Over time, we shortened his shortcut.

Every so often, you read of a mathematician hyperventilating that our elementary school children are being fed a false concept of “equals”. Worksheets like this one, the complaint goes, are warping the children’s minds:

I’m not terribly fussed. Yes, this worksheet from EngageNY is better. Yes, ideally, worksheets shouldn’t inadvertently give kids the idea that an equals signs means “do this operation and provide a number”. But it’s not a huge deal. Overteaching the issue in elementary school would be a bad idea.

Hung Hsi Wu, a Berkeley math professor who has spent a decade or more worrying about elementary school teachers and their math abilities, first got me thinking about the equals sign: wuquotenu2

I don’t think this is a fit topic for elementary school teachers, much less students. Simply advising them to use multiple formats is sufficient. But reading and thinking about the equals sign has given me a way to….evolve, if you will…my students’ conception of the equals sign.  And my own.

Reminder: I’m not a mathematician. I barely faked my way through one college math course over thirty years ago. But I’ve found that a few explanations have gone a long way to giving my students a clearer idea of the varied tasks the equals sign has. Later on, real mathematicians can polish it up.

Define Current Understanding

First, I help them mentally define the concept of “equals” as they currently understand it. At some point early on in my algebra 2 class, I ask them what “equals” means, and let them have at it for a while. I’ll get offerings like “are the same” and “have the same value”, sometimes “congruent”.

After they chew on the offerings and realize their somewhat circular nature, I write:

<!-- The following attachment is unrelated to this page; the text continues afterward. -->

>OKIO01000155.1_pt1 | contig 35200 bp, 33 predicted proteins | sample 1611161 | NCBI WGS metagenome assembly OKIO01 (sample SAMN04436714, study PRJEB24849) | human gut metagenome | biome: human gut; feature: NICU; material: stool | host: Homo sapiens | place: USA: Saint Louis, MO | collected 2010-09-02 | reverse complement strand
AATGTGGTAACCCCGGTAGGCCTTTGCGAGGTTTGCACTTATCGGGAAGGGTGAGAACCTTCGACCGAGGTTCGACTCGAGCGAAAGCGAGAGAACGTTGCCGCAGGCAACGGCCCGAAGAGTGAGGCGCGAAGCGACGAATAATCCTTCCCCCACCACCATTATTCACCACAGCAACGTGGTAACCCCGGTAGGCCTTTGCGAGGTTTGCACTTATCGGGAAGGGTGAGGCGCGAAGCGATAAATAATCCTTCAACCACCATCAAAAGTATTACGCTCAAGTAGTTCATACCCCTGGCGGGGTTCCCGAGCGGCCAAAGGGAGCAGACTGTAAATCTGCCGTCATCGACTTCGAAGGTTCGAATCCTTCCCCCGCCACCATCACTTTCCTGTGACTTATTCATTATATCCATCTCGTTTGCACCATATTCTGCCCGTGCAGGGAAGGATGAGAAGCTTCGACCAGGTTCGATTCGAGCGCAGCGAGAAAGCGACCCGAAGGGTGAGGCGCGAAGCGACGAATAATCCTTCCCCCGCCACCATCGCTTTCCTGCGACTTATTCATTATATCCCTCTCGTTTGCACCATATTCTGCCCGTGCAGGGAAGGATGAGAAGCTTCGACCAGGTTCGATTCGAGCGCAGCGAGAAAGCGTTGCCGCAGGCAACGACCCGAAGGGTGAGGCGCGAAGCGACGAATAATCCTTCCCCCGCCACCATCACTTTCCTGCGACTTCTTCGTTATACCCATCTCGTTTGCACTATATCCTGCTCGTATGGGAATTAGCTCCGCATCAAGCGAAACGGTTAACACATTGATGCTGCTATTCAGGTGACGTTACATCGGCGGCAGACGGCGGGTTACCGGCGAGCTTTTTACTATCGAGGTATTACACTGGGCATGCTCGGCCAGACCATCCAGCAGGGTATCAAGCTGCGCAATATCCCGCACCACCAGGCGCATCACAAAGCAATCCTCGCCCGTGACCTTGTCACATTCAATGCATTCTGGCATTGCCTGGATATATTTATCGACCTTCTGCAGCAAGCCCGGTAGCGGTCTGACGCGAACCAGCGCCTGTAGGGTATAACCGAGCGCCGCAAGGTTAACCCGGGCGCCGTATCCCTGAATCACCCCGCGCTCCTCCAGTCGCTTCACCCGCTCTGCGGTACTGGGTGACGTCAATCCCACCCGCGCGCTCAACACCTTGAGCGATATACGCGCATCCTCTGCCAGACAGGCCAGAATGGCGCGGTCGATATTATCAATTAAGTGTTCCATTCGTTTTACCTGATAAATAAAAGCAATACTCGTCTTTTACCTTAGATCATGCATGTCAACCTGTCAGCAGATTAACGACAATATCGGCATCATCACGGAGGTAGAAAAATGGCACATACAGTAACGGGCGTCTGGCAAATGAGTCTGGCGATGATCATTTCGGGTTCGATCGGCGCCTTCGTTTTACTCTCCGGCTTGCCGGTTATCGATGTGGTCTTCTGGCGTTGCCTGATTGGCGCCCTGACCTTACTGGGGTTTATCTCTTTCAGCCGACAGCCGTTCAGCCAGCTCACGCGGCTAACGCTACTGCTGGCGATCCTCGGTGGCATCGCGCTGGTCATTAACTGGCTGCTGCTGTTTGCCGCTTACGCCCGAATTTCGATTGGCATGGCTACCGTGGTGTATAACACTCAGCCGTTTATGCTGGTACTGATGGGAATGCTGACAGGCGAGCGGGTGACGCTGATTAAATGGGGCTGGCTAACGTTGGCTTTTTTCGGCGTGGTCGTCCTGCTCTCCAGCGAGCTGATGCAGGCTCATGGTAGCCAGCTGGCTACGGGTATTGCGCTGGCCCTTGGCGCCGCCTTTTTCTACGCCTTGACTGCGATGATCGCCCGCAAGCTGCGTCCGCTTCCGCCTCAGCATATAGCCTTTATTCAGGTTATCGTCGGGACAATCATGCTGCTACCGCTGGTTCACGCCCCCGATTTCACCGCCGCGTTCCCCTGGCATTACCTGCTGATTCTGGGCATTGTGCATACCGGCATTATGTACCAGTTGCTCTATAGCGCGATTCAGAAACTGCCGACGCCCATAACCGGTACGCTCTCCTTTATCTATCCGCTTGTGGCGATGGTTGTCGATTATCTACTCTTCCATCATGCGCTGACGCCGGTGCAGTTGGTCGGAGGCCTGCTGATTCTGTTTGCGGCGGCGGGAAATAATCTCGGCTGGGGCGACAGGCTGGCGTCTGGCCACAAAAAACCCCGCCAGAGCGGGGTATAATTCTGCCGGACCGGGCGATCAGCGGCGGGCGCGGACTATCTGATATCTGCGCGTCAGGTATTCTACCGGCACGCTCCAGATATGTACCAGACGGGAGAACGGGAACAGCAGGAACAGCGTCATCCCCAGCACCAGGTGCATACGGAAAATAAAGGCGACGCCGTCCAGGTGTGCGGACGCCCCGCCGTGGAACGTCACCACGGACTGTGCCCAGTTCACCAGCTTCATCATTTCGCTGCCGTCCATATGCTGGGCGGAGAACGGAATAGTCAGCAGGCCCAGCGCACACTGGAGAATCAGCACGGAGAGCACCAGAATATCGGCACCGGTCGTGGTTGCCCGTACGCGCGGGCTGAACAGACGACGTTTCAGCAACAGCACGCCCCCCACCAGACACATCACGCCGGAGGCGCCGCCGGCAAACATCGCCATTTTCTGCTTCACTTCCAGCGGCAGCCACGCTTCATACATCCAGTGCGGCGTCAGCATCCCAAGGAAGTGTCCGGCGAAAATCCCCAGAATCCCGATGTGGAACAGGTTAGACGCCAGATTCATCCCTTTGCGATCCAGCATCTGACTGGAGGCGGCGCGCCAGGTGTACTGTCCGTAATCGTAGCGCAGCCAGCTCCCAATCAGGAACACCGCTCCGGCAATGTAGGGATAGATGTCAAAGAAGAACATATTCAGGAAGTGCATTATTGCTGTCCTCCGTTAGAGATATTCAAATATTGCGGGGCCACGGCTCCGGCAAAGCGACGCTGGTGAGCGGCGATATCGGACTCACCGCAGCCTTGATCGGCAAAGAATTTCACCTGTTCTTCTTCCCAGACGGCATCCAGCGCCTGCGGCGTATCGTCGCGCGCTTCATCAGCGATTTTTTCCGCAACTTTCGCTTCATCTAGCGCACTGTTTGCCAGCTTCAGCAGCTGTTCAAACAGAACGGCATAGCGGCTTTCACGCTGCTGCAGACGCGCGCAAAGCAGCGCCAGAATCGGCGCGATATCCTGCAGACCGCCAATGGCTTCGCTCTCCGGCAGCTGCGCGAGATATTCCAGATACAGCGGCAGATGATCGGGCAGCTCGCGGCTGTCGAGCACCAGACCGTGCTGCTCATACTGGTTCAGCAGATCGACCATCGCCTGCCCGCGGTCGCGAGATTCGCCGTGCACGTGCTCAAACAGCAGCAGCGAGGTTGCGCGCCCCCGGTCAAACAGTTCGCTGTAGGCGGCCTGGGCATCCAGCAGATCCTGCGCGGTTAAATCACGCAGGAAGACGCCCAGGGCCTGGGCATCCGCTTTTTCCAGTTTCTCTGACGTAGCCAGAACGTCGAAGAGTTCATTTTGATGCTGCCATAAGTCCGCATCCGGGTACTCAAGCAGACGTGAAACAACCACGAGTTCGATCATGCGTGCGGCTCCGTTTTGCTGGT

8=5+2+1

8=7

and ask them if these equations are both valid uses of the equal signs.

This always catches their interest. Is it against the law to write a false equation using an equals sign? Is it like dividing by 0?

Ah, I usually respond, so one of these is false? Indeed. Doesn’t that mean that equations with an equals sign aren’t always true? So what makes the second one false?

I push and prod until I get someone to say mention counting or distance or something physical.

At this point, I give them the definition that they can already mentally see:

Two values are equal if they occupy the same point on a number line.

So if I write 8=4*2, it’s a true equation if  8 and 4*2 are found at the same point on the number line. If they aren’t, then it’s a false equation, at least in the context of standard arithmetic.

So if the students think “equals” means “do something”, this helps them out of that mold.

Equals Sign in Algebraic Equations

Then I’ll write something like this:

4x-7=2(2x+5)

Then we solve it down to:

0=17

By algebra 2, most students are familiar with this format. “No solution!”

I ask how they know there’s no solution, and wait for them all to get past “because someone told me”. Eventually, someone will point out that zero doesn’t in fact, equal 17.